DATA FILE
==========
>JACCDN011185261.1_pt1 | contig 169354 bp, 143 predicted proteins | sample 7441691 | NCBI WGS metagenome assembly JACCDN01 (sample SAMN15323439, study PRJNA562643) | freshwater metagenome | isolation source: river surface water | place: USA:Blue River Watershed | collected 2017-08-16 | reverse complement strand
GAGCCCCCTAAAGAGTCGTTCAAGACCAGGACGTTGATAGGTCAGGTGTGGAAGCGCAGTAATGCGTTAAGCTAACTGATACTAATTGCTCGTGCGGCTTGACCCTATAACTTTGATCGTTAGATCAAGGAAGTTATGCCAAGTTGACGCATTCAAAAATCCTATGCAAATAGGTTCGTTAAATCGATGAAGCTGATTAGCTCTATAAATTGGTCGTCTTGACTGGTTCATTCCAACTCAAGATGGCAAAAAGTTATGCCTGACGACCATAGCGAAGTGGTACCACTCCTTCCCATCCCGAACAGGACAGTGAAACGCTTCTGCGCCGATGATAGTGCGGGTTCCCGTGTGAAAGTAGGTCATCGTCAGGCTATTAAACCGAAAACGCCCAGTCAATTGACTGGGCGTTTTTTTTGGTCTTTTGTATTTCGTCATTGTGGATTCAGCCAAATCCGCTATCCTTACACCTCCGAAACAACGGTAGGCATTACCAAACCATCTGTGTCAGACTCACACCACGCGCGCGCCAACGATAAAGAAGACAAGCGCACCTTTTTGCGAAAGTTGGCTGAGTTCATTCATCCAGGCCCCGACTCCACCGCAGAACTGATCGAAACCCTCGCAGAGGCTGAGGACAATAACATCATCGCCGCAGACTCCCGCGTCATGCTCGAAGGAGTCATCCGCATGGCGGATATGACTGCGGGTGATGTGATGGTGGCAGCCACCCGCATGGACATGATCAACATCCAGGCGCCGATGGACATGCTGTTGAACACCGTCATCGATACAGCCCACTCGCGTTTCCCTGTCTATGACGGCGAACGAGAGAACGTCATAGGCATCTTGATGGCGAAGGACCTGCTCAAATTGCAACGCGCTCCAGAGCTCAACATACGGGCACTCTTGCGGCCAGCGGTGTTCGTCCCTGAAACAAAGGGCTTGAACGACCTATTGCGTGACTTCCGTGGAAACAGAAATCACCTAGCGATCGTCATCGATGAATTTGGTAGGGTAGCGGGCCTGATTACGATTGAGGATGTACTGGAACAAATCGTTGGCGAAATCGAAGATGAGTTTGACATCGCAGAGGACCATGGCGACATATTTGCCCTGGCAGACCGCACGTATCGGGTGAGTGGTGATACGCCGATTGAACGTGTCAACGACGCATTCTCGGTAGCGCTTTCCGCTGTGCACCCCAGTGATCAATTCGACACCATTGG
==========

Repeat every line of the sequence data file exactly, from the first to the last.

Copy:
>JACCDN011185261.1_pt1 | contig 169354 bp, 143 predicted proteins | sample 7441691 | NCBI WGS metagenome assembly JACCDN01 (sample SAMN15323439, study PRJNA562643) | freshwater metagenome | isolation source: river surface water | place: USA:Blue River Watershed | collected 2017-08-16 | reverse complement strand
GAGCCCCCTAAAGAGTCGTTCAAGACCAGGACGTTGATAGGTCAGGTGTGGAAGCGCAGTAATGCGTTAAGCTAACTGATACTAATTGCTCGTGCGGCTTGACCCTATAACTTTGATCGTTAGATCAAGGAAGTTATGCCAAGTTGACGCATTCAAAAATCCTATGCAAATAGGTTCGTTAAATCGATGAAGCTGATTAGCTCTATAAATTGGTCGTCTTGACTGGTTCATTCCAACTCAAGATGGCAAAAAGTTATGCCTGACGACCATAGCGAAGTGGTACCACTCCTTCCCATCCCGAACAGGACAGTGAAACGCTTCTGCGCCGATGATAGTGCGGGTTCCCGTGTGAAAGTAGGTCATCGTCAGGCTATTAAACCGAAAACGCCCAGTCAATTGACTGGGCGTTTTTTTTGGTCTTTTGTATTTCGTCATTGTGGATTCAGCCAAATCCGCTATCCTTACACCTCCGAAACAACGGTAGGCATTACCAAACCATCTGTGTCAGACTCACACCACGCGCGCGCCAACGATAAAGAAGACAAGCGCACCTTTTTGCGAAAGTTGGCTGAGTTCATTCATCCAGGCCCCGACTCCACCGCAGAACTGATCGAAACCCTCGCAGAGGCTGAGGACAATAACATCATCGCCGCAGACTCCCGCGTCATGCTCGAAGGAGTCATCCGCATGGCGGATATGACTGCGGGTGATGTGATGGTGGCAGCCACCCGCATGGACATGATCAACATCCAGGCGCCGATGGACATGCTGTTGAACACCGTCATCGATACAGCCCACTCGCGTTTCCCTGTCTATGACGGCGAACGAGAGAACGTCATAGGCATCTTGATGGCGAAGGACCTGCTCAAATTGCAACGCGCTCCAGAGCTCAACATACGGGCACTCTTGCGGCCAGCGGTGTTCGTCCCTGAAACAAAGGGCTTGAACGACCTATTGCGTGACTTCCGTGGAAACAGAAATCACCTAGCGATCGTCATCGATGAATTTGGTAGGGTAGCGGGCCTGATTACGATTGAGGATGTACTGGAACAAATCGTTGGCGAAATCGAAGATGAGTTTGACATCGCAGAGGACCATGGCGACATATTTGCCCTGGCAGACCGCACGTATCGGGTGAGTGGTGATACGCCGATTGAACGTGTCAACGACGCATTCTCGGTAGCGCTTTCCGCTGTGCACCCCAGTGATCAATTCGACACCATTGG